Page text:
War of the Rebellion: Serial 049 Page 0180 OPERATIONS IN N. C., VA., W. VA., MD., AND PA.

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directed General Pleasonton to maintain his position on the Rapidan, to cross if practicable, and in the meantime to endeavor to obtain more definite information. General Warren, with the Second Corps, will remain in position at Culpeper. I should be glad to have your views as to what had better be done, if anything.

If Lee's army is as much reduced as the intelligence now received would lead us to believe, when the detached troops from this army return, I ought to be his superior in numbers, and should be able to require him to fall back. At the same time, I see no object in advancing, unless it is with ulterior views, and I do not consider this army is sufficiently large to follow him to Richmond (in case that should prove practicable), and lay siege to that place, fortified as we know it to be.

Moreover, the change of base, in case much a movement were effected, must be determined-whether it shall be to the Fredericksburg railroad or the James River.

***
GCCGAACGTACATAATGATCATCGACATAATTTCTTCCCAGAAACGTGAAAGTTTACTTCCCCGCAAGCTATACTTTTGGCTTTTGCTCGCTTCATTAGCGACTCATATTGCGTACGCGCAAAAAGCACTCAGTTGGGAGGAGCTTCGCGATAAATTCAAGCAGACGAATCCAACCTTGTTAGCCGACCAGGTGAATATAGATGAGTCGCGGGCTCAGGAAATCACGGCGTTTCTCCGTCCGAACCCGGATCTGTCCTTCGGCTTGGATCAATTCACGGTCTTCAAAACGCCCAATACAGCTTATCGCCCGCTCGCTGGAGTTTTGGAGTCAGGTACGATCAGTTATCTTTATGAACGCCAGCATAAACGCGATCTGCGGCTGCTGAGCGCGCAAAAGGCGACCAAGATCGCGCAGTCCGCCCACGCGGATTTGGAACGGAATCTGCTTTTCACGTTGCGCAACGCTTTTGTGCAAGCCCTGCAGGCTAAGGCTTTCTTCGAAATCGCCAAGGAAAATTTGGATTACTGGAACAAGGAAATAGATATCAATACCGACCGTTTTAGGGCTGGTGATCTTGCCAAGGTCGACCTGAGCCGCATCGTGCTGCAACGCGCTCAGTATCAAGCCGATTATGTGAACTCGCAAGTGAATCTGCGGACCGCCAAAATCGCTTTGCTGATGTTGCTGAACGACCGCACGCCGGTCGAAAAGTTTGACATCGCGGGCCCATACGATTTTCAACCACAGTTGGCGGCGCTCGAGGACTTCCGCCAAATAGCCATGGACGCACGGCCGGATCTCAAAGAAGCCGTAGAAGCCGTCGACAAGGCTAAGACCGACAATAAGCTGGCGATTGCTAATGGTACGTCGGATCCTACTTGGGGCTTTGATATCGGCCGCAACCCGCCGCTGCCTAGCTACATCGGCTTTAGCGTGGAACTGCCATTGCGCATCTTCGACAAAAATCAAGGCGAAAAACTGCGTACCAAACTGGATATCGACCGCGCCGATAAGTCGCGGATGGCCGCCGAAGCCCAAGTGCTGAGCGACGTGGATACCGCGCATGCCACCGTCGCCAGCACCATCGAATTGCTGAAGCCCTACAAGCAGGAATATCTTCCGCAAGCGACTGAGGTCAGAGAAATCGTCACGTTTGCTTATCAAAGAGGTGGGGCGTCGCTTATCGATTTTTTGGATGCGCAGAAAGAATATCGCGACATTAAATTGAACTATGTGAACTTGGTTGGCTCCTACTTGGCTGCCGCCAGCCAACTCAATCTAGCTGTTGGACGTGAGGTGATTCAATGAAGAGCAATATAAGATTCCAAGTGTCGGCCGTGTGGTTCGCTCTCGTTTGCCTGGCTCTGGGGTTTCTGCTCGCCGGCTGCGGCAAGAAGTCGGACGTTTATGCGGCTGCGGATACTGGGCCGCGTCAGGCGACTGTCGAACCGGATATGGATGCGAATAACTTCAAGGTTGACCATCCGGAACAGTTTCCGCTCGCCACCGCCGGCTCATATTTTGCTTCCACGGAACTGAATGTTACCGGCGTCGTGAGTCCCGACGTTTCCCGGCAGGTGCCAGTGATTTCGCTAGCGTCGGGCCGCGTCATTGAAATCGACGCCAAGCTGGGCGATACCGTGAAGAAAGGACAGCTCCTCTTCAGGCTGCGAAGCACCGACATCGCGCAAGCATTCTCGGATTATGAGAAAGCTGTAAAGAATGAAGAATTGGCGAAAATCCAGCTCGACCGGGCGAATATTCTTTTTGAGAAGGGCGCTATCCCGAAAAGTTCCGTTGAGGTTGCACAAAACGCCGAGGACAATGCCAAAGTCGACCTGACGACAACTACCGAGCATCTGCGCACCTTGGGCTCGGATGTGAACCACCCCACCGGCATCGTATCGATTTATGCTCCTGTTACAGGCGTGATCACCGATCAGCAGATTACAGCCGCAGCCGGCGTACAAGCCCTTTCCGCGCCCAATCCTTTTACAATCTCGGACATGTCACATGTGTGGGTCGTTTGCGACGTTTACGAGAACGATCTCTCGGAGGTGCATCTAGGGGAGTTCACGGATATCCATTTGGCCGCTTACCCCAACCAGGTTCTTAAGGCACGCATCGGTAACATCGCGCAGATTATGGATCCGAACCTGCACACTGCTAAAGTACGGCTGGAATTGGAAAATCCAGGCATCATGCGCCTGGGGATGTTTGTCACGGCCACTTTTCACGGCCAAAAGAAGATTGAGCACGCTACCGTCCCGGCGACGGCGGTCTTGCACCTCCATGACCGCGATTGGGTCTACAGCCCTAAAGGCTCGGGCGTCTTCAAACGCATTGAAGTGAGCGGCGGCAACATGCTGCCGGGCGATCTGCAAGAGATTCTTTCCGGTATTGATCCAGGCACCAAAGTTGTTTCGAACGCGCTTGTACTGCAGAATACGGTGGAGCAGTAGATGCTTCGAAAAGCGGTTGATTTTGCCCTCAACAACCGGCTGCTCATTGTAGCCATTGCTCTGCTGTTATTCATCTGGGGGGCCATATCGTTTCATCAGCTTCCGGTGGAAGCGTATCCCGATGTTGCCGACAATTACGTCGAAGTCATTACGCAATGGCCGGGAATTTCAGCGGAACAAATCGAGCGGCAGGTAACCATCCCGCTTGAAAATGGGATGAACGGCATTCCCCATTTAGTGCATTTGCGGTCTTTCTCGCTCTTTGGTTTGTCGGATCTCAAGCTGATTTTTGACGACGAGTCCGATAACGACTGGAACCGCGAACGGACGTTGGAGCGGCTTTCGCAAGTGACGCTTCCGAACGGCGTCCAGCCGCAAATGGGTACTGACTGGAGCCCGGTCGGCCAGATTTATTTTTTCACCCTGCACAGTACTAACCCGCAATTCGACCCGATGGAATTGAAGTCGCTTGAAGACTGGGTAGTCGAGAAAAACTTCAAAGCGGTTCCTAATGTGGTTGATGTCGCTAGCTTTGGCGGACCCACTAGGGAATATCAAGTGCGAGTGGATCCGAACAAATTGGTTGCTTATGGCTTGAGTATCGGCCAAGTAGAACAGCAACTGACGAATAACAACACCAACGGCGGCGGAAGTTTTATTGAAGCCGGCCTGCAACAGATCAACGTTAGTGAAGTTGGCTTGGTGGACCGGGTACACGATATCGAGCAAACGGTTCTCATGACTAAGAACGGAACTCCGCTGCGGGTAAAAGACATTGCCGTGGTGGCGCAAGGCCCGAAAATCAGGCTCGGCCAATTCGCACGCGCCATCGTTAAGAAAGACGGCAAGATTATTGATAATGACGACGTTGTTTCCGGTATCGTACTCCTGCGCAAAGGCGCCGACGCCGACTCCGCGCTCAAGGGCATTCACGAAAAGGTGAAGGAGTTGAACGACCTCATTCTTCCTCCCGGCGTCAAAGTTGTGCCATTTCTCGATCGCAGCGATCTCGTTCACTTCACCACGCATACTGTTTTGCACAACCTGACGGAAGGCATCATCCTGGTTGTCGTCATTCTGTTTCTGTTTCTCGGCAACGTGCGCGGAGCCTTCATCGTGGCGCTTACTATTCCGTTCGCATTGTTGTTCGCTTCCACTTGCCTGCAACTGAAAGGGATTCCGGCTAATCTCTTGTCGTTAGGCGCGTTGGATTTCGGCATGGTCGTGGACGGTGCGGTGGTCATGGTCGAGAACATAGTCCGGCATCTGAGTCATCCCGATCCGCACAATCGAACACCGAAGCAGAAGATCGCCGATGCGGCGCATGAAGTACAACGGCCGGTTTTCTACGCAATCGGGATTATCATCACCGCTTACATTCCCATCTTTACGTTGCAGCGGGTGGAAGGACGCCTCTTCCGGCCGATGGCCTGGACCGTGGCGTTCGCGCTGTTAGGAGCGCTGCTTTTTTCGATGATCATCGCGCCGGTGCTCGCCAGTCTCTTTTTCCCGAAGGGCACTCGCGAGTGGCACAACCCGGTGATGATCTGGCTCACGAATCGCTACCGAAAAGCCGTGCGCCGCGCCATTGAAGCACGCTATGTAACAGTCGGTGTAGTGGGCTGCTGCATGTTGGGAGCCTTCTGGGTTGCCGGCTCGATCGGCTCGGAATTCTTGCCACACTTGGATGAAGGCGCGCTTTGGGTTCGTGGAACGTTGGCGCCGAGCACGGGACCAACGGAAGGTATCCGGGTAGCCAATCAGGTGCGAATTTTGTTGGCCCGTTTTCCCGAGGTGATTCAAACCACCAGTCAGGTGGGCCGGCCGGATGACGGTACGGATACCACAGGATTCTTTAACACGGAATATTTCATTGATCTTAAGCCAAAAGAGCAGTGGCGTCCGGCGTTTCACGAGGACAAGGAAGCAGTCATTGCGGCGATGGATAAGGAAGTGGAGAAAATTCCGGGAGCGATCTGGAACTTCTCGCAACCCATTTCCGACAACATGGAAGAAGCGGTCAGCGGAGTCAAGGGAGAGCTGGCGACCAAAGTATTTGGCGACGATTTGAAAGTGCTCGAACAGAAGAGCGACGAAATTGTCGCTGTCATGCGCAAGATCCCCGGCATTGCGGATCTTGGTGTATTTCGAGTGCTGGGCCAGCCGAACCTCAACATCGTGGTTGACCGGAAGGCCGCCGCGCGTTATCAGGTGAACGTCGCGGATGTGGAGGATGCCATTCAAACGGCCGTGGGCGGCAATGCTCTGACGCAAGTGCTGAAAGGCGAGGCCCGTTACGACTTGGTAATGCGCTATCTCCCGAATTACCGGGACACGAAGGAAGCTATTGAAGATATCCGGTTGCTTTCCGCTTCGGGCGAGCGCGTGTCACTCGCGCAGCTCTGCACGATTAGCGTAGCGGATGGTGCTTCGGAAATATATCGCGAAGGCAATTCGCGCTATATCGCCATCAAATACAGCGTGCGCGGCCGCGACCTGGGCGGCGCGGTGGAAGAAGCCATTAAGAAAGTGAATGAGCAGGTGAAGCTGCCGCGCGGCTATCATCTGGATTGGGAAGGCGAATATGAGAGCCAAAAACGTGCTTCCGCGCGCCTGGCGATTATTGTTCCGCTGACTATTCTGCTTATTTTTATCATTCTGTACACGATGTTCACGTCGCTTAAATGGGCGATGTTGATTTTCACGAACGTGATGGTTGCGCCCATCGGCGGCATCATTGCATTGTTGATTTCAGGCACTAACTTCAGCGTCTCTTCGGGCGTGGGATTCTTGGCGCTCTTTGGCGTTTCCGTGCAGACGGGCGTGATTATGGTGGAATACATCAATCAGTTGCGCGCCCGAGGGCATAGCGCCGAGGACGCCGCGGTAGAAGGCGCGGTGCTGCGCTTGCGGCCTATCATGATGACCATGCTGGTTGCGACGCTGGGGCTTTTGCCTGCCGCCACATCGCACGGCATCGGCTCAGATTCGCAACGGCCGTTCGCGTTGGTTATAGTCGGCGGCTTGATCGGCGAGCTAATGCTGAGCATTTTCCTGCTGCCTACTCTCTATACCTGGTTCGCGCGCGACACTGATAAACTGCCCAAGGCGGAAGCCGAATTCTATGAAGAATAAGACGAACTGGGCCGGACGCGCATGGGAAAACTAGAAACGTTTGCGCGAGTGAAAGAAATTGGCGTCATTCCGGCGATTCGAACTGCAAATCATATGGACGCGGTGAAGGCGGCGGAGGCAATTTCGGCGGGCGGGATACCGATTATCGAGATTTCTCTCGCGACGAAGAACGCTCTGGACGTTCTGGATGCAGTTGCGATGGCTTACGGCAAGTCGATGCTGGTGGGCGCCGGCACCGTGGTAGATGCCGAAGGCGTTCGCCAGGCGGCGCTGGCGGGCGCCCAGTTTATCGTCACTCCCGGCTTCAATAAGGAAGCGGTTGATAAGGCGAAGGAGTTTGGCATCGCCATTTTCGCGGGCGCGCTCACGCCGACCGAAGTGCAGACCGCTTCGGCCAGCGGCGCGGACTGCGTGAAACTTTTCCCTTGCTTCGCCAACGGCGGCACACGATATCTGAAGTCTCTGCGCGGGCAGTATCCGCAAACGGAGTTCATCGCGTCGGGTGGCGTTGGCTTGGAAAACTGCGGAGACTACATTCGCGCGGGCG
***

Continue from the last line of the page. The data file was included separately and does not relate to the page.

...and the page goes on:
I should be glad if you would communicate the views of yourself and the Government at the earliest possible moment.


Major-General, Commanding.

SEPTEMBER 14, 1863-7. 30 P. M.

Commanding Officer Second Corps:

Your dispatch of 6. 30 received. The commanding general does not deem it expedient at this moment to throw an infantry force across the Rapidan, and he wishes the operations on that river to be confined to the cavalry, unless you think it best to support General Gregg with, say, a brigade of infantry. Information, to be received within a day or two, may lead the commanding general to move the entire army in the direction of Gordonsville, but for the present your position will be Culpeper.


Assistant Adjutant-General.

SEPTEMBER 14, 1863-8. 30 p. m.

Commanding Officers Second Corps:

Please send the following to General Pleasonton by special messenger.



8. 30 p. m.

Commanding Officer Cavalry Corps:

In consequence of the information thus far received, leading to the opinion that you cannot effect a crossing of the Rapidan unless strongly assisted by infantry, and as I am not prepared at the present moment to make a general movement of the army in that direction, I desire you to hold the line of the Rapidan, picketing well above and below your position, and obtaining all the information you can respecting the movements of the enemy.